Graphic designers are facing similar assaults on their profession by companies that devalue professional design services by competing unfairly on price with shoddy design, sub-standard services, unfair labor practices, and with no regard to copyright.  So-called “logo mills” are online operations that hire “designers” at ridiculously low rates to pump out off-the-shelf logos that are marketed to consumers at cut-rate prices.  Most of these pre-made logos are simply pieced together clip art with mundane type treatment.  The same logos are sold over and over again.  Buyers can pay higher prices to get a “unique” logo, which means the company promises not to resell the design and the buyer simply owns the copyright as part of the package.  “Customization” may consist of little more than providing the same logo in a different color scheme or with adjustments to the font.

A second type of logo mill offers “original” logos.  The price of their services is based on the number of concepts, rounds of revisions, and designers working on the project (the greater the number, the higher the price), yet their prices are still below the prevailing market rates for professional design services.  Their success, despite such low prices, is due to their abusive labor practices, which treat designers as just another expendable commodity instead of highly-trained professionals.  Logo mills are the digital sweatshops of the design world.  In one such company, designers work on per project basis (earning $25-40 per project) in extremely competitive conditions with no assurance of continued work and no copyright fees.  Designers sign up for a project on a first-come, first-served basis.  Since multiple designers work on a project, they “compete” to have their design accepted by the client.  Successful designers are awarded points as well as a monetary bonus.  Designers are required to critique each other’s work with points being deducted from those whose work is panned.  A loss of points mean that the designer’s fee will be lowered on future projects.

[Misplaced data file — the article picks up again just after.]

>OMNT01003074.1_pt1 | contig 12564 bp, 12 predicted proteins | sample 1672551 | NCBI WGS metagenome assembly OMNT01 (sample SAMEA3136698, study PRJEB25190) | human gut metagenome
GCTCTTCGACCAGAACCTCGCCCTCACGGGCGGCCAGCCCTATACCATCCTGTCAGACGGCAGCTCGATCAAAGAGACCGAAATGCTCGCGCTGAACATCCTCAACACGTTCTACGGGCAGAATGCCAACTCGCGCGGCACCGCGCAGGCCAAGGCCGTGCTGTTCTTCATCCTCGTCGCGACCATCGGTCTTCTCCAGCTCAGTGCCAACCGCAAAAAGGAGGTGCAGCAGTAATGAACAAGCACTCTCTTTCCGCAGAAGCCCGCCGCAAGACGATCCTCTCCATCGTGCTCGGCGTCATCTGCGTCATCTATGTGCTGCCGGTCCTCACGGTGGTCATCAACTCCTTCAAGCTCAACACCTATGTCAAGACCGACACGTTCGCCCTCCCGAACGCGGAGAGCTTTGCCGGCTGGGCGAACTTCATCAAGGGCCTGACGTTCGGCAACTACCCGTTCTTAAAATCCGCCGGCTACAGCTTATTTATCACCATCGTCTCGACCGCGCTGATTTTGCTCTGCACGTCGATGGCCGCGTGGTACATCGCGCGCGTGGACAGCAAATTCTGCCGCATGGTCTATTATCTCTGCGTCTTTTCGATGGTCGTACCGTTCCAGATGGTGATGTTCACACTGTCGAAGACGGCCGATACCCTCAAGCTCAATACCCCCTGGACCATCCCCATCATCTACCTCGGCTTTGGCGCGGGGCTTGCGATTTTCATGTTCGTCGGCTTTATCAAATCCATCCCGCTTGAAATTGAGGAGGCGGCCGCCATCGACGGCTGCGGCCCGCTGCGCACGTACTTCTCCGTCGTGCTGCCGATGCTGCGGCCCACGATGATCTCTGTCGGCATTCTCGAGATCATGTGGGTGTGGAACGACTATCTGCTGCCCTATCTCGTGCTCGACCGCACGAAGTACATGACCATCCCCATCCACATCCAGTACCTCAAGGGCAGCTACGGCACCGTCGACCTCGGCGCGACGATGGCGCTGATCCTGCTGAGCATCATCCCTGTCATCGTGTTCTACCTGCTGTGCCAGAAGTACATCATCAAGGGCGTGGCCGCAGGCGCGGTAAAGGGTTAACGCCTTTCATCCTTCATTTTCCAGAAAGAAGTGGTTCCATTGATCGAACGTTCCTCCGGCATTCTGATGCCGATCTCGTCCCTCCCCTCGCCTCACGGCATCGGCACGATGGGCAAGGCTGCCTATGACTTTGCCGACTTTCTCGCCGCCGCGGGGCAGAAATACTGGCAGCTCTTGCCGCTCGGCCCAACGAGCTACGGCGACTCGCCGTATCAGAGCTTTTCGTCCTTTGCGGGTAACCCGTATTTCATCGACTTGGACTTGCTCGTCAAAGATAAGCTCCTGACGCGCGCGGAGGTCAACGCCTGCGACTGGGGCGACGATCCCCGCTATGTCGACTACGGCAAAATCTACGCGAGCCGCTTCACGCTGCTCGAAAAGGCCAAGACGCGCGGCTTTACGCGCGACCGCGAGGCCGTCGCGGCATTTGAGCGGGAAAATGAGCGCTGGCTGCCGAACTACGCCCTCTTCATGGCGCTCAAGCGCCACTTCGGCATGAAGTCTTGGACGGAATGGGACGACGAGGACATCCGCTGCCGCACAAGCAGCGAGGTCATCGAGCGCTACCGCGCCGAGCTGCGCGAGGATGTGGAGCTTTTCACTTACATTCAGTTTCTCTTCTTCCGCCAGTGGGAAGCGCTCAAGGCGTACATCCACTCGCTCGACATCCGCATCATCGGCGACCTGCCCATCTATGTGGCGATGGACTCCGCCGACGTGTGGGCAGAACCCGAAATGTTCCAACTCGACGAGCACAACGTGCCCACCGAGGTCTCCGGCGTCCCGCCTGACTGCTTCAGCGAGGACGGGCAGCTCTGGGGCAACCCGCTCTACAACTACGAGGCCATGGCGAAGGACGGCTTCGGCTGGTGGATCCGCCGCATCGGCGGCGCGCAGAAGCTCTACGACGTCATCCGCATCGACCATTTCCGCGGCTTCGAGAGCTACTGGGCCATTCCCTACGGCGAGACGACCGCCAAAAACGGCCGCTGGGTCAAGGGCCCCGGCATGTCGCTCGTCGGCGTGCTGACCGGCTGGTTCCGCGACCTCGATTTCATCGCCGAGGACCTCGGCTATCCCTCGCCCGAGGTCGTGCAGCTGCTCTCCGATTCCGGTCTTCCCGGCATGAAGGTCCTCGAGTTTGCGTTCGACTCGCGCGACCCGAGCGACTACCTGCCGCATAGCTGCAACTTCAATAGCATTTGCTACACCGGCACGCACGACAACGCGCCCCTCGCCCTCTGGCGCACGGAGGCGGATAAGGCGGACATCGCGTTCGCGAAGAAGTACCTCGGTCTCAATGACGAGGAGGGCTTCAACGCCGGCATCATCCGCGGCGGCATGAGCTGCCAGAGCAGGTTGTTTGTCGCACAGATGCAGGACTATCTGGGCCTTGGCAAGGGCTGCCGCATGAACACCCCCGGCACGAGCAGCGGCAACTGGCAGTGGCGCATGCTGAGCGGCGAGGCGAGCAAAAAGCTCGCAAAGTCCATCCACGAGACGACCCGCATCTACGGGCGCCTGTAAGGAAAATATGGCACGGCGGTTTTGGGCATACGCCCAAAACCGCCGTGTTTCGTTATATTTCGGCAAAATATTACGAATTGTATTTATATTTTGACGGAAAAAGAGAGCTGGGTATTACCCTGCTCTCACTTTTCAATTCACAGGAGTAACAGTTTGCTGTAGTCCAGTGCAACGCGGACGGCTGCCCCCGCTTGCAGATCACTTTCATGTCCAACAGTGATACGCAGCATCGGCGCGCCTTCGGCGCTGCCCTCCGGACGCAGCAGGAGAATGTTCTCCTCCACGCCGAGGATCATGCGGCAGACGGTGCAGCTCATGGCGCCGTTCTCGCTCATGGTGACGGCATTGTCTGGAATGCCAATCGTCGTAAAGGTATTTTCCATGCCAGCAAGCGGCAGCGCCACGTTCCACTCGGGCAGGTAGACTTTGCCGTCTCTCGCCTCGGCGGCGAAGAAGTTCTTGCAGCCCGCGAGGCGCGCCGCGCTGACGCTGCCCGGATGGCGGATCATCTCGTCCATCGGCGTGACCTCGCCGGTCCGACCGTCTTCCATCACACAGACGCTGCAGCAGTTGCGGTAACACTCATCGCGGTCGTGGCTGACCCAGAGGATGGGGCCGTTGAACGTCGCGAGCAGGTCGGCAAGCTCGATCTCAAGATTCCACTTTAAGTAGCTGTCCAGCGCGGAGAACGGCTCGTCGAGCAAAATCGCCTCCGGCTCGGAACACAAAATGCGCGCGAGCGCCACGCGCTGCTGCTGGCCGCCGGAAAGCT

Logo mills have an insidious impact on the perception among business owners regarding copyrights.  By simply ignoring the existence of copyrights in the pricing structure, logo mills are completely devaluing copyrights.  The result is a business community that increasingly is unaware of the existence or value of copyright and unwilling to pay what to them seems to be an unfair or unnecessary fee tacked on a job.

Also, even $100 for a logo (does that even include copyrights or…?) is incredible low.  If you’re curious how much a logo should go for:

  • Very small businesses (ie law firms, retail, etc.): $1,200-3,000 for a simple logo with all rights included
  • Minor corporation: $1,200-12,000
  • Major corporation: $4,000-25,000+

Obviously the price will also depend on the designer’s experience, copyright transfer, how fast the client needs the logo, revisions, tech specs for the logo, etc etc but you get the idea. 

If you’re an artist or designer, don’t go anywhere near companies that will treat you as a commodity.  And if you’re a client, do some research on how much these types of things actually cost and what is involved in the cost.  If you go to one of these companies for design services, you helping perpetuate these gross practices and further undervaluing art/design and copyright.  It’s why the Graphic Artists Guild and their handbook exists, as a resource for both artists and clients.

I would like to input that big big big companies are even willing to spend millions on a logo. 

BECAUSE LOGOS ARE YOUR CORPORATE IDENTITY. YOUR COMPANY’S IDENTITY. it’s like giving a face to your baby.

I usually don’t reblog, but this is important. You thought Deviantart point commissions were a bad joke, this is a whole new level of wtf. 
The reason people say ‘You can’t live off art’ is because of people who think this is okay.

(via shabellocreative)

Another commission. :} adorable daughter of the client wanted to be a winged princess.

monkeyscandance:

I’ll be attending Gamescom 2014 in Cologne next week and really looking forward to it.

I’ll be hosting a workshop on How to Draw Faces and will have a small booth with my stuff. If you happen to be at Gamescom, why not drop by and say hi!

I too, will be attending. :3 See you there!

Thanks everyone who came to the Animagic! 

Crash’n’Burn 1 sold out completely, the queues for signing were super long and I got lots of gifts, fanart and hugs. ^ v^ not to mention, an amazing Kyle Cosplay! ♥ Thanks so much for all your support. 
-sniffle- ; v; 

Mikiko

"Glaze" belongs to Royal-jelliefish on DeviantArt. :3